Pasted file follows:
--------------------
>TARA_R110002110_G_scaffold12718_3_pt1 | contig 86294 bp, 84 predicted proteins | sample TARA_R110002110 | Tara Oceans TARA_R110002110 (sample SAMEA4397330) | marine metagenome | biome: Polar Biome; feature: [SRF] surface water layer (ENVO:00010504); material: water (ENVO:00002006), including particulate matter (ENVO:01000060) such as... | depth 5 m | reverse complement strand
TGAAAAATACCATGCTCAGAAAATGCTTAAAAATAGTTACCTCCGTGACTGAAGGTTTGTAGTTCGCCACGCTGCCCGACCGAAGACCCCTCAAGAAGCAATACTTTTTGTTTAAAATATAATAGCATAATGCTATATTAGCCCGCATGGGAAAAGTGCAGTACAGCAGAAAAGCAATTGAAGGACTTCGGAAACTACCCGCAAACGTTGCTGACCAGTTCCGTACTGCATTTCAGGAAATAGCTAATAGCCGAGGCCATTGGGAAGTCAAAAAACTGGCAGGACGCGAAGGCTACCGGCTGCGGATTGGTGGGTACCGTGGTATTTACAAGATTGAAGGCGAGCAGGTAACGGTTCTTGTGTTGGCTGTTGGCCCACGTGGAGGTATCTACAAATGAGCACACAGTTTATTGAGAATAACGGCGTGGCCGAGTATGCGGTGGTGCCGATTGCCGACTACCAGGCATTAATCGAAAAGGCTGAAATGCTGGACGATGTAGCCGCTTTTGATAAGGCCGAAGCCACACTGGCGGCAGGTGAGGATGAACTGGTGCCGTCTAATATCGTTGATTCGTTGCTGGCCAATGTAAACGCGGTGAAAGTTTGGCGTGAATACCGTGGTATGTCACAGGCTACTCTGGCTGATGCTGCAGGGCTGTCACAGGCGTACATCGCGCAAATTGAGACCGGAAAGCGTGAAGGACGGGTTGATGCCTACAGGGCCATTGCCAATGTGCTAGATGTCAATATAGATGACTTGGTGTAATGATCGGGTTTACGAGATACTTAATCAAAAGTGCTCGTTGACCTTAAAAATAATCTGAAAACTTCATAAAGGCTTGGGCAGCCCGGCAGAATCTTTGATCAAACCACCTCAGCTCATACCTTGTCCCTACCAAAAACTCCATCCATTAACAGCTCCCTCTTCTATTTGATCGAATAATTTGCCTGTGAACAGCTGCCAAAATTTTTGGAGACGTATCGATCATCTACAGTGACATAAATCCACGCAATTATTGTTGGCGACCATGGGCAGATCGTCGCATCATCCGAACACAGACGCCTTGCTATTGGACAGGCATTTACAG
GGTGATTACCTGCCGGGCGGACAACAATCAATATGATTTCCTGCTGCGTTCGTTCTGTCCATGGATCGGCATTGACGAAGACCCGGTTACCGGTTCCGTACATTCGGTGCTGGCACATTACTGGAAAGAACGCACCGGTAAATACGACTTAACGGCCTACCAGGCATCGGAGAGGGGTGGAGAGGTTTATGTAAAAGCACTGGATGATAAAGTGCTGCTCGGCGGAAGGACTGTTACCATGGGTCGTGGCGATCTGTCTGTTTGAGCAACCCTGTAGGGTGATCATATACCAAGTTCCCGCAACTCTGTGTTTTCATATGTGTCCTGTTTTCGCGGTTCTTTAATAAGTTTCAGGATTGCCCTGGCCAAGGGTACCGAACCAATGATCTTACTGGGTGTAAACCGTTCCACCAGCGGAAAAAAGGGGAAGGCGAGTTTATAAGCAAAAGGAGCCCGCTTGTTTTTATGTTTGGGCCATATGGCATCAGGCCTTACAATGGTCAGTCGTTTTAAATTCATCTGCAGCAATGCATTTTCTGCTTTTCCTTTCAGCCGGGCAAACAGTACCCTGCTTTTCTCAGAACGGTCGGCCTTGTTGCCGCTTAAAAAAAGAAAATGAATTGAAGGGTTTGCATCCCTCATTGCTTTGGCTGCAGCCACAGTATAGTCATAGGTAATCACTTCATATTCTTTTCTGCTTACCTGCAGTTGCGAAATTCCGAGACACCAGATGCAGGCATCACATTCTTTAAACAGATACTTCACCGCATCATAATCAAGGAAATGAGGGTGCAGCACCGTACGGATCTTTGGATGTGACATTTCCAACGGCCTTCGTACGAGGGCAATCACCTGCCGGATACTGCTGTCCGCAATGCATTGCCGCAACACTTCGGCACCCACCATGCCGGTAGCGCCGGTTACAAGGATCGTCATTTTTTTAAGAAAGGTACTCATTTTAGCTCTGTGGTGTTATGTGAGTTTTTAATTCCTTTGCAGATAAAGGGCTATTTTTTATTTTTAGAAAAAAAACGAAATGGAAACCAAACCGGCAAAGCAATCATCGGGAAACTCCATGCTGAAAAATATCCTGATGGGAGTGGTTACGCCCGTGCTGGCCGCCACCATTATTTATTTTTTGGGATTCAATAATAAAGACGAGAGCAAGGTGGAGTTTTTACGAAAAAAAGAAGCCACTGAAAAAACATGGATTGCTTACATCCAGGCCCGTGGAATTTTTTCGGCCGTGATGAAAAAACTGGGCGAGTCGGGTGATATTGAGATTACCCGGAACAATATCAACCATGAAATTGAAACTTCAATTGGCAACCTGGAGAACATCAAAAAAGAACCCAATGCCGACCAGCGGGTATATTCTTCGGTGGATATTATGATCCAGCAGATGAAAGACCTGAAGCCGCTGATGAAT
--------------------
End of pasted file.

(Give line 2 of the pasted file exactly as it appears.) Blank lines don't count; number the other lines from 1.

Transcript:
TGAAAAATACCATGCTCAGAAAATGCTTAAAAATAGTTACCTCCGTGACTGAAGGTTTGTAGTTCGCCACGCTGCCCGACCGAAGACCCCTCAAGAAGCAATACTTTTTGTTTAAAATATAATAGCATAATGCTATATTAGCCCGCATGGGAAAAGTGCAGTACAGCAGAAAAGCAATTGAAGGACTTCGGAAACTACCCGCAAACGTTGCTGACCAGTTCCGTACTGCATTTCAGGAAATAGCTAATAGCCGAGGCCATTGGGAAGTCAAAAAACTGGCAGGACGCGAAGGCTACCGGCTGCGGATTGGTGGGTACCGTGGTATTTACAAGATTGAAGGCGAGCAGGTAACGGTTCTTGTGTTGGCTGTTGGCCCACGTGGAGGTATCTACAAATGAGCACACAGTTTATTGAGAATAACGGCGTGGCCGAGTATGCGGTGGTGCCGATTGCCGACTACCAGGCATTAATCGAAAAGGCTGAAATGCTGGACGATGTAGCCGCTTTTGATAAGGCCGAAGCCACACTGGCGGCAGGTGAGGATGAACTGGTGCCGTCTAATATCGTTGATTCGTTGCTGGCCAATGTAAACGCGGTGAAAGTTTGGCGTGAATACCGTGGTATGTCACAGGCTACTCTGGCTGATGCTGCAGGGCTGTCACAGGCGTACATCGCGCAAATTGAGACCGGAAAGCGTGAAGGACGGGTTGATGCCTACAGGGCCATTGCCAATGTGCTAGATGTCAATATAGATGACTTGGTGTAATGATCGGGTTTACGAGATACTTAATCAAAAGTGCTCGTTGACCTTAAAAATAATCTGAAAACTTCATAAAGGCTTGGGCAGCCCGGCAGAATCTTTGATCAAACCACCTCAGCTCATACCTTGTCCCTACCAAAAACTCCATCCATTAACAGCTCCCTCTTCTATTTGATCGAATAATTTGCCTGTGAACAGCTGCCAAAATTTTTGGAGACGTATCGATCATCTACAGTGACATAAATCCACGCAATTATTGTTGGCGACCATGGGCAGATCGTCGCATCATCCGAACACAGACGCCTTGCTATTGGACAGGCATTTACAG